Wintergrass is a music festival that began in Tacoma 20 years ago and moved to Bellevue in 2009. While still focused on Bluegrass, it has evolved over the years to include a variety of Americana, roots, acoustic, and even international genres. Lorette and I started going maybe 10 years ago and have made it an annual event ever since. Here are some photos from Wintergrass 2015: February 26-March1.
First off, the location: The Hyatt Regency Bellevue. Give me a four-star hotel over camping out with porta-potties and mosquitos anytime!
Our room was on the 16th floor, facing west toward Seattle, across Lake Washington.
So let the music begin…
Wintergrass isn’t just about the music. Bellevue has a host of fine eateries and one of my favorite is…
We managed to eat here twice during the weekend. Here is some of what we enjoyed.
Back to the music. Here’s Laurie Lewis and her group joined by Aoife O’Donovan.
Aoife O’Donovan solo.
And Aoife (pronounced ‘ee-fah’) with Sarah Jaroz who will join her April 18 in Sweden then on to the UK for their I’m With Her tour. Both women have an amazing range that transcends genres.
Wintergrass isn’t just about music and dumplings. It sometimes involves cocktails with friends.
I’m guessing that most people that come to the festival play an instrument and bring it along. Jams occur almost everywhere. Fortunately, the Hyatt has quiet floors for us non-musicians.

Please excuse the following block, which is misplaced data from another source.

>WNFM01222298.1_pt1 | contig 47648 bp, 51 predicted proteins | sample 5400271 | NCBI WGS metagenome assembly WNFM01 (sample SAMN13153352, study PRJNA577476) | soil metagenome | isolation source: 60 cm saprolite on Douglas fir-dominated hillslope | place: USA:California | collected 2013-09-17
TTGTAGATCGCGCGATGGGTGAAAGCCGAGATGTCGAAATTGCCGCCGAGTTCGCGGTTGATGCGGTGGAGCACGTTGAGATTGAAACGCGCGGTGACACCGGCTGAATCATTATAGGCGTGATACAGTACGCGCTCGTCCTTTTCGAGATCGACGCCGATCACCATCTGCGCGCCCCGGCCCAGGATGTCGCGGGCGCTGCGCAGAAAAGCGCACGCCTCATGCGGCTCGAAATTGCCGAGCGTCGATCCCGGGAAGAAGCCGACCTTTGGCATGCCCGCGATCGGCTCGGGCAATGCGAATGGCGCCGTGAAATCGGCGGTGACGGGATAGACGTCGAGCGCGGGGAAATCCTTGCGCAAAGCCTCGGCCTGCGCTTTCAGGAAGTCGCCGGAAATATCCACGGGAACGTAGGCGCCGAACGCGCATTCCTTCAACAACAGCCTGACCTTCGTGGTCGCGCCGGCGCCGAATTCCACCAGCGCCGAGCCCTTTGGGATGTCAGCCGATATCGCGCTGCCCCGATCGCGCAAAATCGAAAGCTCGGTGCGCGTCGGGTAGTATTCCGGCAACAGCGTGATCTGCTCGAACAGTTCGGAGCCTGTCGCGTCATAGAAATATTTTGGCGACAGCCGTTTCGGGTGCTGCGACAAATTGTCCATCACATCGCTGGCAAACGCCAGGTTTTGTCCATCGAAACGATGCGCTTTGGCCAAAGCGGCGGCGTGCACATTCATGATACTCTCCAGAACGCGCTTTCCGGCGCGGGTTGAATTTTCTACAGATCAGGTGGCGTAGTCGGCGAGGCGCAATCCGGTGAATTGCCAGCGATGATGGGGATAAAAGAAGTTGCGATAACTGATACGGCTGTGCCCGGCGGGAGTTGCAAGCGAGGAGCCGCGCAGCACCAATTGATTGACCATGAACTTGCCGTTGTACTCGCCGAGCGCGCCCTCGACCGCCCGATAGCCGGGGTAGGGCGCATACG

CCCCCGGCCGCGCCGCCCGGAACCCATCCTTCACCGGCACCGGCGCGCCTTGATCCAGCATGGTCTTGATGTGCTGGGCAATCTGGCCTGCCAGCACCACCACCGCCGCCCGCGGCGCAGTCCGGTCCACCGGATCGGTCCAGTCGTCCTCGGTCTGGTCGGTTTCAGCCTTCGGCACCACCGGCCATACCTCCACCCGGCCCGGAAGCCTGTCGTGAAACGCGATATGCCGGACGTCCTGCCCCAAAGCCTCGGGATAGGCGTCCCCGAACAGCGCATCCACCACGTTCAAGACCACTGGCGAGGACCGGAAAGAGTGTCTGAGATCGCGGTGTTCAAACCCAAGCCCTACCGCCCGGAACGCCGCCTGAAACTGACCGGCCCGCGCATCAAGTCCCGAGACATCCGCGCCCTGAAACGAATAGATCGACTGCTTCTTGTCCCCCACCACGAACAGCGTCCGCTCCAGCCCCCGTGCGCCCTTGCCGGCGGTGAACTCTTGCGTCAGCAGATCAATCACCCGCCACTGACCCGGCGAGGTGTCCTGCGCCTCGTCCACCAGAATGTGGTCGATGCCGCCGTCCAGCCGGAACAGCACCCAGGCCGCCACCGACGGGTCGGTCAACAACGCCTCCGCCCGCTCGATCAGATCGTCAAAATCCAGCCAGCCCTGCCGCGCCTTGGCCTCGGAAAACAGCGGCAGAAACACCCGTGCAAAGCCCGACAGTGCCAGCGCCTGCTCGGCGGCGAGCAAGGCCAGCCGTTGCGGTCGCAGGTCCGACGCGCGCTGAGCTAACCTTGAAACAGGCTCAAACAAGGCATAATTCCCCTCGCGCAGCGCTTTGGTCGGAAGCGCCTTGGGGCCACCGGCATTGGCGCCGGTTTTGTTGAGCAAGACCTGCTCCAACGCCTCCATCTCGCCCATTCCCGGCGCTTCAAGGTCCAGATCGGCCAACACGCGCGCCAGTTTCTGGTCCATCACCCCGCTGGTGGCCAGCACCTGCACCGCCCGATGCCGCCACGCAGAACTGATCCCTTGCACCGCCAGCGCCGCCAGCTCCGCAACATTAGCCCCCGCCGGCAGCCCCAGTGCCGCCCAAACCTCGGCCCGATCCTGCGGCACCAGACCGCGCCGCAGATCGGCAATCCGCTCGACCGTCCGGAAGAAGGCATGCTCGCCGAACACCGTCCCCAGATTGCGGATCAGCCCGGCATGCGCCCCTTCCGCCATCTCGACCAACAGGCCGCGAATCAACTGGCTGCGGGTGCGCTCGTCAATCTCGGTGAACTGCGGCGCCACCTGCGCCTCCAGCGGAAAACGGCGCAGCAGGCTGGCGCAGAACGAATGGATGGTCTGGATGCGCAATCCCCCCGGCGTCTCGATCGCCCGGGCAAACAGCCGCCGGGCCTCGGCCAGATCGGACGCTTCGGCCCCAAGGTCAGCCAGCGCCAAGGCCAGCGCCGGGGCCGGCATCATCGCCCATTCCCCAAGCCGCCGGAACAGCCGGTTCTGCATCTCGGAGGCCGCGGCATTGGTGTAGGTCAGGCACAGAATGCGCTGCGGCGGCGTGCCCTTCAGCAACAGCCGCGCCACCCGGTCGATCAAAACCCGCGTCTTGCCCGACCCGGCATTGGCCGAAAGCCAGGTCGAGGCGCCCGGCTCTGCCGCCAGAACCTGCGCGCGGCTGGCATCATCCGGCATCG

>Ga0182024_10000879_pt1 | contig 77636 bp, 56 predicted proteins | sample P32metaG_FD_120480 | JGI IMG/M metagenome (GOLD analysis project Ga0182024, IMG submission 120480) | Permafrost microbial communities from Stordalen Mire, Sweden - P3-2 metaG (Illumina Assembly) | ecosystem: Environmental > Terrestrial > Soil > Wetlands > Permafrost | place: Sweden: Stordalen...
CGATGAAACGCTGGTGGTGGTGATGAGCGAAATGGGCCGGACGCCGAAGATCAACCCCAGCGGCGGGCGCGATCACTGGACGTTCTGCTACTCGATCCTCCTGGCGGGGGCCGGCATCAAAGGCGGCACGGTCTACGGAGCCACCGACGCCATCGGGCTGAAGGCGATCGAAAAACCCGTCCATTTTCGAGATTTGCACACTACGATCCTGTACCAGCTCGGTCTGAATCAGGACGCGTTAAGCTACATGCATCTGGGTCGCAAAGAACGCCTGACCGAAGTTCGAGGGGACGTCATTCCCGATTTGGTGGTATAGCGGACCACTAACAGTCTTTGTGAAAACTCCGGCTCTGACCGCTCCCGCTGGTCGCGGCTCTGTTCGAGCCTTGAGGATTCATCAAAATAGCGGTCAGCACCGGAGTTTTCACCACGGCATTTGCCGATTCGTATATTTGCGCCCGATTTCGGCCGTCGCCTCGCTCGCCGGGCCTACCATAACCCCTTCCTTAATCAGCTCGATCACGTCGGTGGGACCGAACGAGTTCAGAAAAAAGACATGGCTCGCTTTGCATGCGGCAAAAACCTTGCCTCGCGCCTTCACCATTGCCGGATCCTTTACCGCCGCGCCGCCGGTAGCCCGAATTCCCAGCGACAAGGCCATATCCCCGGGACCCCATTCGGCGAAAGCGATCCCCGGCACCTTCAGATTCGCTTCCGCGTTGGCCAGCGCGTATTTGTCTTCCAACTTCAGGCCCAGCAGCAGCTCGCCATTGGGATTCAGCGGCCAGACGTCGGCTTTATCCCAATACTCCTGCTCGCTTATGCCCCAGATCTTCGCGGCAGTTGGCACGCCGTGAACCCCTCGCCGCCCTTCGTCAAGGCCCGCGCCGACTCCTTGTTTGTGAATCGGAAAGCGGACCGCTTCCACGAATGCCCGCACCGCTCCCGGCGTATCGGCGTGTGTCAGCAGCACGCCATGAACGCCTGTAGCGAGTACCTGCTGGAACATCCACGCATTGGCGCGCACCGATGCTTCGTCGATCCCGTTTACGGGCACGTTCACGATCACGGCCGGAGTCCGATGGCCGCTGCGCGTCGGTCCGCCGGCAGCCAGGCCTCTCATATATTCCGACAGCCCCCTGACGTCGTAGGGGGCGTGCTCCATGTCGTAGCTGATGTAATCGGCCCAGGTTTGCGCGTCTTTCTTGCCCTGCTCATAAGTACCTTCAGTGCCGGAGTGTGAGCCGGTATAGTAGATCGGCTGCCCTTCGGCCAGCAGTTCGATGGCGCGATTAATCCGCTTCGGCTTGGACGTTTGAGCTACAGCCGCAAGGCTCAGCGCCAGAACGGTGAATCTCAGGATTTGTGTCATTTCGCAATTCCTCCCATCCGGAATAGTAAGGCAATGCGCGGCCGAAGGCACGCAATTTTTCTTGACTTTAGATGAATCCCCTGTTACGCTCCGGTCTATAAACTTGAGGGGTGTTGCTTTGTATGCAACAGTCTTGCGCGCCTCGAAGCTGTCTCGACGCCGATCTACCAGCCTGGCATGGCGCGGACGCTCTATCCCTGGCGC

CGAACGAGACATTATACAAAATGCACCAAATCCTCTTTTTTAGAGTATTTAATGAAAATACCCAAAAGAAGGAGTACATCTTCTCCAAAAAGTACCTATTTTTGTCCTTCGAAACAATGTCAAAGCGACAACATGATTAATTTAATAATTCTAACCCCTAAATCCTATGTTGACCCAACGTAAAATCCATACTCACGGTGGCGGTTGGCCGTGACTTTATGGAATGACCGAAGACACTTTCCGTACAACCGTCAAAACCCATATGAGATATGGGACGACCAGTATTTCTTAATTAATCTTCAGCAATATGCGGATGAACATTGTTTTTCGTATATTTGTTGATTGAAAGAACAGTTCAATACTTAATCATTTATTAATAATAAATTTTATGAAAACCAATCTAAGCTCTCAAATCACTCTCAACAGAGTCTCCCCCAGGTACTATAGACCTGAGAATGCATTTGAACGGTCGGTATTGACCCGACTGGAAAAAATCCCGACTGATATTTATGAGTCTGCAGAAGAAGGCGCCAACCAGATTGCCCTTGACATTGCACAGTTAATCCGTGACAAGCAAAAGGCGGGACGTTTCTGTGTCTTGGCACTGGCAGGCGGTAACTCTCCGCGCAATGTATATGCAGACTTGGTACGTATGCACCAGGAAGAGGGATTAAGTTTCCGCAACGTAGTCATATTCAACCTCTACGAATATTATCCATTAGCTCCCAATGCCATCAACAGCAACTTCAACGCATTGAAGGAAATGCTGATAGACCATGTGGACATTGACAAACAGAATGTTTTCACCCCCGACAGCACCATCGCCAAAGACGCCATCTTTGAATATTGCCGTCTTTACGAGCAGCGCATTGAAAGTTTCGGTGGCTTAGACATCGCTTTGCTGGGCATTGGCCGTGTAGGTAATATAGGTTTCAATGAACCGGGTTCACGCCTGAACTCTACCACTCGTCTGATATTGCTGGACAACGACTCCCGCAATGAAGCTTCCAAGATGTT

And where there are musicians, there are vendors selling musical instruments.
One of the four stages is usually set up for dancing. Here’s the G Burns Jug Band from San Diego.
Each year there is a surprise act: a group that no one really knew much about but that really lights up the audience. This time it was The Steel Wheels from the Blue Ridge Mountains of Virginia.
And sometimes there is a group that doesn’t resemble anything close to Bluegrass. This year it was Birds of Chicago, described in the program as a band that leaves no genre unaccounted for, no touchstone unturned. Everything from a cappella spiritual and acoustic balladry to country rock.
Wintergrass has a number of programs for young people to encourage a lifelong love of music. One of the highlights on Sunday is when the Wintergrass Youth Orchestra (130 middle schoolers) performs with professional artists from the festival. This year that included Aoife O’Donovan, Sarah Jarosz, Matuto (an Afro-Brazilian-Roots band; Darol Anger, and Mark O’Connor.
And finally, the weekend ended with a performance by Mark O’Connor and his wife, Maggie. Mark is a virtuoso whether he is playing old time fiddle music or using the same instrument to play a violin concerto. One of my favorites is his version of Ashokan Farewell. If you’ve never heard it, check it out on your favorite music service.
And so ends yet another Wintergrass Music Festival. If anyone is interested, tickets for 2016 are on sale now!